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UPDATE | Bainbridge Island City Council slashes water rates
Bainbridge Island’s city council made two significant changes to the city’s water utility Wednesday, including a considerable rate cut for customers.
The city council approved a 30-percent reduction on water rates Wednesday by a 5-2 vote.
By the same margin, a resolution affirming that the city’s utilities are to be run for the benefit of their customers was also approved.
Little was said by the council in comparison to previous council discussions on the matter.
Councilman Bob Scales and Councilwoman Kirsten Hytopoulos voted against the move and briefly voiced their opposition to it.
“I continue to be concerned that this reduction is premature,” Hytopoulos said.
“The responsible thing to do, because we are not in an urgent situation, is to complete the water study. Our ratepayers are paying, at most, median rates and will now pay very low rates for the region,” she said.
Hytopoulos said the council will likely be in a position to raise rates in the future because of the lack of preparation for the rate cut.
But Mayor Steve Bonkowski, who spearheaded the effort, maintained course and received enough support on the dais to get his rate cut. He said that he expects the council to change rates again in the future.
Bonkowski did not say, however, whether that change would be a raise or another cut.
“I believe that we are going to be changing the rates in the future,” Bonkowski said. “I think that is the whole reason of having a rate study and a water plan so we can put the two together at the same time.”
The city is expected to soon engage in a rate study for its utilities, and the study will contribute to its water plan update.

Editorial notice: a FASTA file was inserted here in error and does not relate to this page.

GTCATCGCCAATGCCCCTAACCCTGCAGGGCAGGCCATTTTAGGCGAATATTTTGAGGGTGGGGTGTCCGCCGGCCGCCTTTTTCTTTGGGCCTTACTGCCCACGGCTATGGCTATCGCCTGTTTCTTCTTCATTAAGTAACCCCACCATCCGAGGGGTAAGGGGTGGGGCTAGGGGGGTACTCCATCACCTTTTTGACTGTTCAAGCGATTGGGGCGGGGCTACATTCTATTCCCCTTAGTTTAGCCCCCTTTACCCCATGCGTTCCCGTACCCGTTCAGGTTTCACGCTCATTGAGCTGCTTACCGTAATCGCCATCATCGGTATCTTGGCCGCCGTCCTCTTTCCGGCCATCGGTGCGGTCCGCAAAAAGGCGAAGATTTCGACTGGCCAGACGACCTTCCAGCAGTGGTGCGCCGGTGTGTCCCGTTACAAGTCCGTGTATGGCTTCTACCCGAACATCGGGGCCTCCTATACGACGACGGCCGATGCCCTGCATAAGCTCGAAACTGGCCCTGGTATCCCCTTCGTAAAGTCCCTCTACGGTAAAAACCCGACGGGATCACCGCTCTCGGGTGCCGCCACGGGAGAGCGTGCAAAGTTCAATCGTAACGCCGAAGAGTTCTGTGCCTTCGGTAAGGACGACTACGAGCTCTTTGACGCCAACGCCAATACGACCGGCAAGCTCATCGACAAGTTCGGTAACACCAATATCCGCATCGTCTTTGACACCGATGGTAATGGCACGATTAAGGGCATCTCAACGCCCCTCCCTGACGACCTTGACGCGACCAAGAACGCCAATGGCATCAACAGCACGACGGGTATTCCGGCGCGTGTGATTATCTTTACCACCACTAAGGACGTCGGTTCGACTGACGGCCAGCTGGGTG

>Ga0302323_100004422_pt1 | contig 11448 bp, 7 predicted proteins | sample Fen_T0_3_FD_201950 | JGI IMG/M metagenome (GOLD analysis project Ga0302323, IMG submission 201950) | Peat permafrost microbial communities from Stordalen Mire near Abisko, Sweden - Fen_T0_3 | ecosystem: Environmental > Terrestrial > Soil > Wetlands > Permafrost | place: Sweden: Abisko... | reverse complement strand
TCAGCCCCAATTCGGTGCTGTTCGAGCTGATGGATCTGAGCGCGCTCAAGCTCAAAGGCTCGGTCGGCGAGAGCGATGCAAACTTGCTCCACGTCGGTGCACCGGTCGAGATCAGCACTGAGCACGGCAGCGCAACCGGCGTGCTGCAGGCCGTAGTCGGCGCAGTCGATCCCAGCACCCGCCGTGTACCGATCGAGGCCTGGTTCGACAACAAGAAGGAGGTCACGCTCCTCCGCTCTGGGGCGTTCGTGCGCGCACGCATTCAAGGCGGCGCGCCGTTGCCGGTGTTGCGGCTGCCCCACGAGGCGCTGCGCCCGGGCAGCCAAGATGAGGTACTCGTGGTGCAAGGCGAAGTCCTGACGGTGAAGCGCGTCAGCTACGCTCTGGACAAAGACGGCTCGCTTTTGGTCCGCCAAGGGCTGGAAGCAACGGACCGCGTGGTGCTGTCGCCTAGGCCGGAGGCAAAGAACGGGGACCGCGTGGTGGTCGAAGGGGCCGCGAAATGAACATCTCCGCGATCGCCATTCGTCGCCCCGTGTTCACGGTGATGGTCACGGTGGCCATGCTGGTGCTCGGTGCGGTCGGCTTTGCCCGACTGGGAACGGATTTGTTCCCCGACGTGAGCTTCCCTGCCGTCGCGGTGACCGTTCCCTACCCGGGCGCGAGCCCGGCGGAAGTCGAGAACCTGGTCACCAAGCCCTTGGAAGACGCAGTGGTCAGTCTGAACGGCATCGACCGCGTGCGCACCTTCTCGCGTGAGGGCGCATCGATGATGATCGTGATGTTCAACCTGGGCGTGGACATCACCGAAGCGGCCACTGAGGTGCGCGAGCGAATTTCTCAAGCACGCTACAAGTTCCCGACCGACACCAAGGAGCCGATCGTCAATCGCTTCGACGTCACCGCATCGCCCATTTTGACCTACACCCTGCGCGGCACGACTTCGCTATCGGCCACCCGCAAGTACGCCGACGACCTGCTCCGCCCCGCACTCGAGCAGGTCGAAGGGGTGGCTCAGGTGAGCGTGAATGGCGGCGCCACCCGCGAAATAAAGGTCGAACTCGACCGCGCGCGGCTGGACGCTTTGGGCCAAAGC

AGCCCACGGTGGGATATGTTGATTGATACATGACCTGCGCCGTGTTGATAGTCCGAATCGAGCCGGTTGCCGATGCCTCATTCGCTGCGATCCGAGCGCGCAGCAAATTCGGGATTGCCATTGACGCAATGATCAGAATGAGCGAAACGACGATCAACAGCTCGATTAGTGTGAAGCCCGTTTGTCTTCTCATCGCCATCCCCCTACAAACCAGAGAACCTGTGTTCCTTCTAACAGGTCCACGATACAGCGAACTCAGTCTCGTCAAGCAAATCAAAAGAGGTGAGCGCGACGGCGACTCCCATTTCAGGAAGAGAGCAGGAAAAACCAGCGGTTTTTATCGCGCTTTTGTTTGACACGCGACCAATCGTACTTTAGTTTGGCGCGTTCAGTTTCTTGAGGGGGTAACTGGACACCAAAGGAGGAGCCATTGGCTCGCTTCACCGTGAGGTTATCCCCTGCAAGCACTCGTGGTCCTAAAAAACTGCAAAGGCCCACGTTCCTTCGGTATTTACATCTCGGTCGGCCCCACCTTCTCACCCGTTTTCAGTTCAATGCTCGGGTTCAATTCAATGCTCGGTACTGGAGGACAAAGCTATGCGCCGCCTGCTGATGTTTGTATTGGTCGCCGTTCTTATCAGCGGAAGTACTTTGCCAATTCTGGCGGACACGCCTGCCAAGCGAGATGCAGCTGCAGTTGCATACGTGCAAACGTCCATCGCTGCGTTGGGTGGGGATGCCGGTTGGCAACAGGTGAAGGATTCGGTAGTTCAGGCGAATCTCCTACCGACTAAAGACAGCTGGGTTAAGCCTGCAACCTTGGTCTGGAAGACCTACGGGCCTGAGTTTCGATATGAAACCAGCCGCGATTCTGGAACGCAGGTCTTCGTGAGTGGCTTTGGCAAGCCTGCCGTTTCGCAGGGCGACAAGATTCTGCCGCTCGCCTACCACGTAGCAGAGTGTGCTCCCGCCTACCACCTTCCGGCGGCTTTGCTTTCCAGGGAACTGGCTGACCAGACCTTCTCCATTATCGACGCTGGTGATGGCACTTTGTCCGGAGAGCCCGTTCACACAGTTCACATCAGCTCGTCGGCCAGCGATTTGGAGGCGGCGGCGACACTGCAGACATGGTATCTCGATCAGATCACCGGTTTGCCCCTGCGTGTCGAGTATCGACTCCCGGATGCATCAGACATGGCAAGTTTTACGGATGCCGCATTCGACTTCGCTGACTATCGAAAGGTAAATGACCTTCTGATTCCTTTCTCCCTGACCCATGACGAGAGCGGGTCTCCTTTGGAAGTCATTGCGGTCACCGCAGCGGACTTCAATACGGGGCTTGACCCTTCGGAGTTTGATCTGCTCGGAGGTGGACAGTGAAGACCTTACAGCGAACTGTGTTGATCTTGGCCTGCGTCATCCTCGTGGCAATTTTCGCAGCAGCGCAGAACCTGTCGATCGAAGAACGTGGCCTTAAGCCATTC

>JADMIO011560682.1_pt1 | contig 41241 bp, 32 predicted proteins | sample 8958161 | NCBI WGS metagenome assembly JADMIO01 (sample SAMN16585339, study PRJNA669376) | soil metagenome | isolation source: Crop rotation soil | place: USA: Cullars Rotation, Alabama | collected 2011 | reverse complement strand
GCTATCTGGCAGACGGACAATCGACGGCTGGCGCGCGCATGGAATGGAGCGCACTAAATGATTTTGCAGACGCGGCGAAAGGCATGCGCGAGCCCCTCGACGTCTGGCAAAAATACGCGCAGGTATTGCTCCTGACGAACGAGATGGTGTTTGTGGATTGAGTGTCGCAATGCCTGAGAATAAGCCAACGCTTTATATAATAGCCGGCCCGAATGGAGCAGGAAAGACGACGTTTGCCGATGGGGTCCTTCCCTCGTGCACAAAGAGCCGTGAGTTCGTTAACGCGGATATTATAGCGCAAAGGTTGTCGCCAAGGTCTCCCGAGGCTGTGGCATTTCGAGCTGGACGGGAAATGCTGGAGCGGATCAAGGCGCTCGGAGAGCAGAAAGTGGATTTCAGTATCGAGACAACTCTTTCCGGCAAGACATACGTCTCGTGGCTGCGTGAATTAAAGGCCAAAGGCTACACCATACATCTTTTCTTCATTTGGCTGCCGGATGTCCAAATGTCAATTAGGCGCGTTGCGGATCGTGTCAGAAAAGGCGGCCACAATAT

Bonkowski said that in 2011 when the council slashed water rates by 45 percent, there was also a discussion to refund a portion of money from the reserve account to customers, but that move couldn’t be completed with the water plan finished, and long-term needs had been established.
The reserve account was one reason council members voted for the rate cut this week.
“At the end of 2012 there was $566,000 added to our reserves,” said Councilwoman Debbi Lester. “Our reserves are nearly $6 million at this point.”
Lester added that the rate cut could be supported for several years, though it is not the council’s intention to maintain it for that long. Rather it will revisit rates after the rate study is finished.
But the lack of such evidence and studies for the 30-percent cut troubled others on the dais.
Councilman Bob Scales noted that previous rate cuts were backed by thorough discussions, a study and knowledge that the city’s rates were much higher than competitors.
“It was a successful process,” Scales said. “What we’ve had here is an abbreviated process. There hasn’t been much analysis and we are jumping the gun before we have a water plan. We don’t know what the long-term impact will be.”
Water utility bills will reflect the new rates beginning in the October and November billing cycle.
Fixed residential rates will likely drop from $7.67 to $5.37 for a multi-family dwelling, and from $15.39 to $10.77 for a single-family home with a 1-inch connection.
Residential consumption rates for the first 500 cubic feet would fall from $1.55 to $1.09 per 100 cubic feet.
That reduction trickles up the rate scale, all the way to consumption for more than 3,000 cubic feet, which would fall from $4.84 to $3.39 per 100 cubic feet.
Wednesday’s rate cut wasn’t the only utility business taken up by the council. Council members also approved a resolution effectively stating that all utilities would be run for the benefit of customers.
The resolution was altered from previous versions. Where it previously stated that utilities shall operate “for the benefit of their respective customers,” that language was modified after advice from the city attorney.
The approved version read: “The city’s water utility, sewer utility and storm and surface water utility are proprietary services. The funds from those utilities shall not be expended for general governmental services.”
The notion was generally accepted by all on the council, but it still stirred some debate on the dais.
“I don’t think this resolution is necessary,” Scales said. “It doesn’t do anything except restate what we are required to do by law.”
Hytopoulos echoed Scales’ sentiment.
“It has no meaning other than, in my opinion, to suggest that the city has not followed the law,” she said. “I am not comfortable with that position. I do not believe the city has not followed the law.”
Hytopoulos and Scales were in the minority, and the resolution passed with a 5-2 vote.